Evidence of SMB/NBT exploits



We’ve spotted an open NetBIOS port today (UDP 137) that was being used for reflection attacks. That is to say, an attacker sends a crafted request to UDP 137 on the server, with a spoofed IP source address. The response includes more data than the request (in this case, about three times as much) and is routed back towards the real owner of the source IP – often in some far away corner of the Internet.

It’s common to see open DNS resolvers, NTP servers and (potentially) insecure SNMP services exploited in this manner, but this might be the first time that I’ve seen NetBIOS actively utilised for nefarious purposes. As it stands, there’s a little bit of this happening across our network, but it doesn’t seem to be amounting to much in the way of traffic as yet.

It is worth pointing out that in no way does such misuse of a host on our network indicate that data security will have been compromised on your server, and in most cases there will likely be little adverse effect felt by the owner of the open NetBIOS service, but it is Bad For The Internet in many ways (as you’ll know if you’ve been on the receiving end of a distributed attack).

Any customers (or non-customers!) with Samba (CIFS/SMB/NBT) services listening globally, may see UDP flows from strange IPs with a source port of 80, to the NBD (nmbd) service on UDP 137. Remember: those aren’t the attackers, but the IPs of those your server is being used to attack.

First and foremost, however, please ensure that you have updated all Samba/NetBiOS packages and restarted those services. In addition, it is recommended that you firewall connections to the ports involved, such that only your white-listed addresses are permitted to access them.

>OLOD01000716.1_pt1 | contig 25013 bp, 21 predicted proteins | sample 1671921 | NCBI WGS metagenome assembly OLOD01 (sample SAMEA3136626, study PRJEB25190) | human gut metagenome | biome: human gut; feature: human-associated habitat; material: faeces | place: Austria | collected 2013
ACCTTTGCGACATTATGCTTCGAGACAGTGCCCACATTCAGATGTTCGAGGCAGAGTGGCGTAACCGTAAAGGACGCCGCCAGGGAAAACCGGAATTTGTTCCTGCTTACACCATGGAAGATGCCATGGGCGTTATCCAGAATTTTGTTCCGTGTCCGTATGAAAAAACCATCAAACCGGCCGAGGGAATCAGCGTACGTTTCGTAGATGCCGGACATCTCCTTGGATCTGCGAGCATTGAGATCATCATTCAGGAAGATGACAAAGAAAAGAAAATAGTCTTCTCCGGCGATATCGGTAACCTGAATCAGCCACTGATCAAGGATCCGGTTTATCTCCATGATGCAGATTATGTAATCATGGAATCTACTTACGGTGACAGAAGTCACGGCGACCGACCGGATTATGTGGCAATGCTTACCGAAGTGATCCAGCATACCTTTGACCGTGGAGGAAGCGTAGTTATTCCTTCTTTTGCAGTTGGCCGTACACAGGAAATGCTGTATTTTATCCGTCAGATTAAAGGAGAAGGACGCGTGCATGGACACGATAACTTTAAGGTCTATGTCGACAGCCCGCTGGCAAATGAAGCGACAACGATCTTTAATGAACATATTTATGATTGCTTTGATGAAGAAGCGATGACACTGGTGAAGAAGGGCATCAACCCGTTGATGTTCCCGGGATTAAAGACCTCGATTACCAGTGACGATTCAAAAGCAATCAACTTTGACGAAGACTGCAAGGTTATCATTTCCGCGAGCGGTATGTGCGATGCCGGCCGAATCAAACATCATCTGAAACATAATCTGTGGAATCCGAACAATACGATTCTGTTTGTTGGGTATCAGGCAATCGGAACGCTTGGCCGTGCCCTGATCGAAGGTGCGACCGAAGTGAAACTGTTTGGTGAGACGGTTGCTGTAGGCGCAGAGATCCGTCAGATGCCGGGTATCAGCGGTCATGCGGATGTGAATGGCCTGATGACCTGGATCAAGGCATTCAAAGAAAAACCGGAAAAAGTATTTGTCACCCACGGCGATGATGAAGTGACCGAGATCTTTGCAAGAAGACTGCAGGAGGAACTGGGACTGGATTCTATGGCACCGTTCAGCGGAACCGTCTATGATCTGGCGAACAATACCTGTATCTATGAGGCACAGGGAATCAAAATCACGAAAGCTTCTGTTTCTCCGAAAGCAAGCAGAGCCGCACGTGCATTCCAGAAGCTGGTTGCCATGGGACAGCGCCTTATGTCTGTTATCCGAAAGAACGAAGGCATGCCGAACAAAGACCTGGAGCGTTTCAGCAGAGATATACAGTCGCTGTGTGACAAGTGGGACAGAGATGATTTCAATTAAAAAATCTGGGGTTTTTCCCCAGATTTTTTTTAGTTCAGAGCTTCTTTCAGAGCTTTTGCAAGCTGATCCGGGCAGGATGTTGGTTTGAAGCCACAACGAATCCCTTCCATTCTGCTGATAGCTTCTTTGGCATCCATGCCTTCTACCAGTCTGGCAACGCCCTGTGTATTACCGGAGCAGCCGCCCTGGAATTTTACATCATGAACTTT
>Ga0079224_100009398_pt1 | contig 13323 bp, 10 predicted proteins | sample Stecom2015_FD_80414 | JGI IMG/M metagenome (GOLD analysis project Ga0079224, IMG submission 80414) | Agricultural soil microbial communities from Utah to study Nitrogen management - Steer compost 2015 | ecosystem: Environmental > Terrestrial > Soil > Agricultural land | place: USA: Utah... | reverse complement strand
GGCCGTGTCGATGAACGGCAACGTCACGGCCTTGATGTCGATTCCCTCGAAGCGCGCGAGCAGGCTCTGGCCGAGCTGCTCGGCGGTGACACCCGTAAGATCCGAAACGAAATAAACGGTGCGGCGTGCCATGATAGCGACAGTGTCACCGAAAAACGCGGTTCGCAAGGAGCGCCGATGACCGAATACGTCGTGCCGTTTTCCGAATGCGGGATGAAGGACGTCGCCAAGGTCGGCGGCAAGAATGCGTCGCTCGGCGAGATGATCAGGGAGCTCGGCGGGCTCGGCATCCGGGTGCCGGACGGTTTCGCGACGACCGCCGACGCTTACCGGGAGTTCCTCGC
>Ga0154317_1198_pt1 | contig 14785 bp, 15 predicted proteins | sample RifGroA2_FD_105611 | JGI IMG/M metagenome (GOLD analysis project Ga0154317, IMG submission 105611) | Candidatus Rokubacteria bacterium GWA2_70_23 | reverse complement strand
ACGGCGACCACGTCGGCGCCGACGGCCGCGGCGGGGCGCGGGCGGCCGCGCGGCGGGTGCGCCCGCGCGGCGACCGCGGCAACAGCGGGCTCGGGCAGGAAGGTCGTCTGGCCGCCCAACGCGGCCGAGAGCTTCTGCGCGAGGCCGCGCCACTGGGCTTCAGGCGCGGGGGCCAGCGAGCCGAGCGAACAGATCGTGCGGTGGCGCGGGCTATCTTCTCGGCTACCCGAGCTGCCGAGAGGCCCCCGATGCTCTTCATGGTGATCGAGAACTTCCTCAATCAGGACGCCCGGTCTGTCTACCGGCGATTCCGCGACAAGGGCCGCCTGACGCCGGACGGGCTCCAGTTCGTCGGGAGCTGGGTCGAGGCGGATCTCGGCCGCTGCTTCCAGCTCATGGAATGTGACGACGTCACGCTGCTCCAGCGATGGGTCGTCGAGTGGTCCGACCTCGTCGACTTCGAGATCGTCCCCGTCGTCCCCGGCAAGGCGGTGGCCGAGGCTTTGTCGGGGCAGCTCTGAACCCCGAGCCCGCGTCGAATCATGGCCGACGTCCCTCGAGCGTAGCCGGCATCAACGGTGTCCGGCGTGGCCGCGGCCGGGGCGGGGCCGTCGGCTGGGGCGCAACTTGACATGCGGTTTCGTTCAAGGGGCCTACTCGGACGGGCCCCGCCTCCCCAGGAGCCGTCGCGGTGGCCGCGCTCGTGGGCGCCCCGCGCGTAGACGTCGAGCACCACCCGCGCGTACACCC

Finally, I should mention that CVE-2015-02401 was recently issued against Samba, and identifies a potentially exploitable remote-code execution vector in that software, which really is a threat to your server’s security instead of being a nuisance for someone else.

Get checking, and get patching. I hope we won’t have to pester people via email, but it might come to this if open NetBIOS services see a sharp increase in abuse.



For the record, we were seeing “NetBIOS Name Service” packets containing:


which translates to (thanks Wireshark):

Name: *
Class: IN

The server then replied with a longer packet containing details about the NetBIOS services running. This is all a standard part of the protocol and is a perfectly ordinary part of its functionality.

However, as @thill points out, like DNS and NTP, the nature of the underlying protocol, UDP, leaves this service open to reflection attacks and as such should be firewalled to allow access only to trusted networks.